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Whitman's success is most likely the result of the approachability--he wrote often of the immediate: the sounds of the city, men bathing in the river, the mystery around the next corner--and sheer beauty of his poems. He was also an expert self-promoter. Long before the advent of the blurb in contemporary publishing, Whitman would include reviews of his books in the appendices. Many of these were actually written by him and a few were even critical, in order to maintain a sense of objectivity. He carefully controlled his public image, but assiduously guarded his private realm, which is why, more than a century after the poet's death, debate still rages about his sexual proclivity--there simply isn't enough proof one way or another. The Song of Himself, the first comprehensive biography of Whitman in 20 years, is rich with details of its subject's life and times and cogent analysis of his poetry--a book that is sure to increase readers' understanding of the great poet and reinvigorate their interest in his work. --Anna Baldwin --This text refers to the Hardcover edition.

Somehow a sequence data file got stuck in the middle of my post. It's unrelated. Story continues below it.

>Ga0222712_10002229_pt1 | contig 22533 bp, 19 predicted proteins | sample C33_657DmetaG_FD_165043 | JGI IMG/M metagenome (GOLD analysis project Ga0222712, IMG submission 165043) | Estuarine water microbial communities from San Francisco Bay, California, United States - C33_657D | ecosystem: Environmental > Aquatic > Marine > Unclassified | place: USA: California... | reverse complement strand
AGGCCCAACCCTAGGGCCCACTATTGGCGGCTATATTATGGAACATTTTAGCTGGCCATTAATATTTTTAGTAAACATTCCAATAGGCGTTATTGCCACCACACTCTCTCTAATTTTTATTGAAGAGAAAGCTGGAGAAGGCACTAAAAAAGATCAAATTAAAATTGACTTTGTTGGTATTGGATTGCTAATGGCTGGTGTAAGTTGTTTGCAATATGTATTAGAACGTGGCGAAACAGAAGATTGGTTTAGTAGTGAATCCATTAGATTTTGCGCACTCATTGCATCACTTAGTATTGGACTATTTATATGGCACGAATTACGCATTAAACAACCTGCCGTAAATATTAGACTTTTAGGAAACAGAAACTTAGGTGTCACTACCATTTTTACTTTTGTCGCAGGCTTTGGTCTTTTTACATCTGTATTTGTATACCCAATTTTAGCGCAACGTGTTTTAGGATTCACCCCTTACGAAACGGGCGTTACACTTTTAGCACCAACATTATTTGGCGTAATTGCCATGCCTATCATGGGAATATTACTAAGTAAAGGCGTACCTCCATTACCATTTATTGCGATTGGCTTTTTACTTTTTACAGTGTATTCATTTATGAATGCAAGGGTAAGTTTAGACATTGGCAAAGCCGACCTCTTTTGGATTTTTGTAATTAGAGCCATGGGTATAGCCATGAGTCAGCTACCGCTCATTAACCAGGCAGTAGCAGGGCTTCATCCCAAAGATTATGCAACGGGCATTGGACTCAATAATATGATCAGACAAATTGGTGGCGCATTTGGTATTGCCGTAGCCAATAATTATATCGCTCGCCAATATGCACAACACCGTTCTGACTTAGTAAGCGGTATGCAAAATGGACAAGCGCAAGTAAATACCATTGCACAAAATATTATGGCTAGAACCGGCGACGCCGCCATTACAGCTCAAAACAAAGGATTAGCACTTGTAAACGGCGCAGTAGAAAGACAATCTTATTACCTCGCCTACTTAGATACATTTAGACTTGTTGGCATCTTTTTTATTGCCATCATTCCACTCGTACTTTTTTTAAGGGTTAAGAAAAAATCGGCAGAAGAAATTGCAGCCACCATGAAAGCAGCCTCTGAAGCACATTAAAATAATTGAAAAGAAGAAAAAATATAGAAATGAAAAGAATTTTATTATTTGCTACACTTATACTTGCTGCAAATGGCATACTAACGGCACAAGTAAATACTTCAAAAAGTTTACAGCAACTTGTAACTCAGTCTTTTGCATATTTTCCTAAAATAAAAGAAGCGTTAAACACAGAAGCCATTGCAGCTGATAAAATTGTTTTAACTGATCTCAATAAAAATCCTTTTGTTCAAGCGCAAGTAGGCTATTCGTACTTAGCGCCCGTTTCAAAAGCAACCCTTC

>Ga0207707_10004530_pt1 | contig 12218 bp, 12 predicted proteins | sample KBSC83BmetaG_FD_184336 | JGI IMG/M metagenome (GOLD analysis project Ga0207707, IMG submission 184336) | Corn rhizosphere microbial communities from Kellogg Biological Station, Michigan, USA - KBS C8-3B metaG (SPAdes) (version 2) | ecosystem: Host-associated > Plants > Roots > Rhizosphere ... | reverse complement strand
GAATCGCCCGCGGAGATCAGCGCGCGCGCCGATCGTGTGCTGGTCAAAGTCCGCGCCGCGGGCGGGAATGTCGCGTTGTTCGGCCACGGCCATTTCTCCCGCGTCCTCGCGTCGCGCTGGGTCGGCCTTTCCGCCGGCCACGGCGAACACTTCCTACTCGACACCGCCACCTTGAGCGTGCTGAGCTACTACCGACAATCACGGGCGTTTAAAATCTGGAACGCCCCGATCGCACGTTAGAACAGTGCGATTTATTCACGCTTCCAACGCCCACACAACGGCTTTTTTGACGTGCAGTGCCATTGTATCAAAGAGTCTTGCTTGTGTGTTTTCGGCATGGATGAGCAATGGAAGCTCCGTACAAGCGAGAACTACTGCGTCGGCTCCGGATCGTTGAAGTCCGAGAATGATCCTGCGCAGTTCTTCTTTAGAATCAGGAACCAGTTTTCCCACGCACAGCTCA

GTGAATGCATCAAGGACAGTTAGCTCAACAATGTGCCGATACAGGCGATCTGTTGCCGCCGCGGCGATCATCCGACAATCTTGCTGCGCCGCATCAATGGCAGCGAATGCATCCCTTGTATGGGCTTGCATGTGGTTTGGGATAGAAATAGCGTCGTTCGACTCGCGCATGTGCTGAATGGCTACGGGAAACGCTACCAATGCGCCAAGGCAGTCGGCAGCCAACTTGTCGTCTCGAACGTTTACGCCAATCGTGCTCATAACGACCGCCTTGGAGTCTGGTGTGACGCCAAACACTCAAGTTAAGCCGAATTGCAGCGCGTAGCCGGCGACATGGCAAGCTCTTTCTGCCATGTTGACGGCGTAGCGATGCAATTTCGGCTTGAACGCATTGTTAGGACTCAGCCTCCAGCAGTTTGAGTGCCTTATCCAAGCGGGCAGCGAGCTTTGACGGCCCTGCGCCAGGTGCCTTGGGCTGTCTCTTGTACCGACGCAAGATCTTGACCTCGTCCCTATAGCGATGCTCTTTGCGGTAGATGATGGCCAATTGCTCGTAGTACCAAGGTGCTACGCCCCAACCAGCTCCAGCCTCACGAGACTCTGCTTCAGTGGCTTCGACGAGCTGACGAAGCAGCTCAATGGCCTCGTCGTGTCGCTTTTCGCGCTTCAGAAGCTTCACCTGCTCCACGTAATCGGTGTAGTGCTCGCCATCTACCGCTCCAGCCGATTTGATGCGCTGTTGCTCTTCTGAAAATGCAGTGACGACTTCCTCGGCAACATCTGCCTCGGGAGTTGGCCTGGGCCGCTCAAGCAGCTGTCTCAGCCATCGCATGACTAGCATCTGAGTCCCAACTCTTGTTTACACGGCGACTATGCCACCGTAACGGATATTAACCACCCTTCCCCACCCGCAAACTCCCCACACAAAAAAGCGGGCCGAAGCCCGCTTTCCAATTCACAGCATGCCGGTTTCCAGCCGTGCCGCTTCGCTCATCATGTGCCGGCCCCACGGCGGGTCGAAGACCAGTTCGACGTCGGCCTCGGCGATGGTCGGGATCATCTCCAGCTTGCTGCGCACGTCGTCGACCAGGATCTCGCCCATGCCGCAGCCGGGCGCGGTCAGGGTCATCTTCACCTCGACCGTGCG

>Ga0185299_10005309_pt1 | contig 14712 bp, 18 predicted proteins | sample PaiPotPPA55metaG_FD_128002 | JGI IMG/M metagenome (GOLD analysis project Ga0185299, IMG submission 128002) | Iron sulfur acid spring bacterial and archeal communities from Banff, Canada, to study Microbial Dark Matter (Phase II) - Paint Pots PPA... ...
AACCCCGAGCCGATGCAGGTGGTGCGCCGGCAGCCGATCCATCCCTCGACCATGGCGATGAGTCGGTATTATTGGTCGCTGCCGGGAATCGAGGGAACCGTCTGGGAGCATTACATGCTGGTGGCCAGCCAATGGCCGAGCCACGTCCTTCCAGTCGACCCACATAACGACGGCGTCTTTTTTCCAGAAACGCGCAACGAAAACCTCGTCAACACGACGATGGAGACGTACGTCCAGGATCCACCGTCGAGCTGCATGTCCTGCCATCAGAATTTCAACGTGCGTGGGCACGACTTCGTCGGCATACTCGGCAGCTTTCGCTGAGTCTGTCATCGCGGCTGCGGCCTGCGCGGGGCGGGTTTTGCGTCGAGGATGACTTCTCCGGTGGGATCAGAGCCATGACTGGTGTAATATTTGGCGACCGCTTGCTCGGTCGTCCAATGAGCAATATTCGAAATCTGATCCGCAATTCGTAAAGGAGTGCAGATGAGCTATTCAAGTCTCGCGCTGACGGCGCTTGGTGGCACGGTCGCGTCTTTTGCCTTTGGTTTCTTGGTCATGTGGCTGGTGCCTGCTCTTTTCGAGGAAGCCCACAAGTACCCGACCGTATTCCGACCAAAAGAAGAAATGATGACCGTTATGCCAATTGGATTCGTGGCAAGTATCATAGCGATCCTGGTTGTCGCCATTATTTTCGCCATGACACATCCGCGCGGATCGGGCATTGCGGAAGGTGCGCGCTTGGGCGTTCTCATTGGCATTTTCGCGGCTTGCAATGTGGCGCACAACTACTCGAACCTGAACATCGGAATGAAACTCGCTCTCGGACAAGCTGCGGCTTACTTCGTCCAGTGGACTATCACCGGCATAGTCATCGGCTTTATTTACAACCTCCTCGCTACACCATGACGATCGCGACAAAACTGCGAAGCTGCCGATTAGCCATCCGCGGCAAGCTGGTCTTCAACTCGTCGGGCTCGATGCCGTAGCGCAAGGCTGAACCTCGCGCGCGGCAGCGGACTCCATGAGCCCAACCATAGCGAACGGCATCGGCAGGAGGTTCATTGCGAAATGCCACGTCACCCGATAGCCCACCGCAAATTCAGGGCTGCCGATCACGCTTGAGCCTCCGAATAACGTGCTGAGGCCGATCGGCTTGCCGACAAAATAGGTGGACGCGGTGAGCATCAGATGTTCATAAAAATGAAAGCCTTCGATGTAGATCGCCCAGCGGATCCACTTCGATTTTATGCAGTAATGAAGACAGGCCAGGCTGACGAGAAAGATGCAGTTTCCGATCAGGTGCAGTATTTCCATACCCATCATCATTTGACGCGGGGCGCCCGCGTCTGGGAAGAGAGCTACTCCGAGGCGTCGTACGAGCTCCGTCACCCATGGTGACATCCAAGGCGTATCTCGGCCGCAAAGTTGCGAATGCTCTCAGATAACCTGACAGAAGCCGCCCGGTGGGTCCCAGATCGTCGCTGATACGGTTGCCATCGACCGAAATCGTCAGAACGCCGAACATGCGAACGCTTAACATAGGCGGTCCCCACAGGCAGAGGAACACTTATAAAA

Simply, this is the worst biography I have read in a long time. It is boring, it drags and, even though it is a work of non-fiction, it could have been more creatively written. Read morePublished on November 7, 2011 by Pepper
The poet died in 1892. In life he became notorious and a positive influence on the reformers of the day. Read morePublished on July 31, 2003 by Mary E. Sibley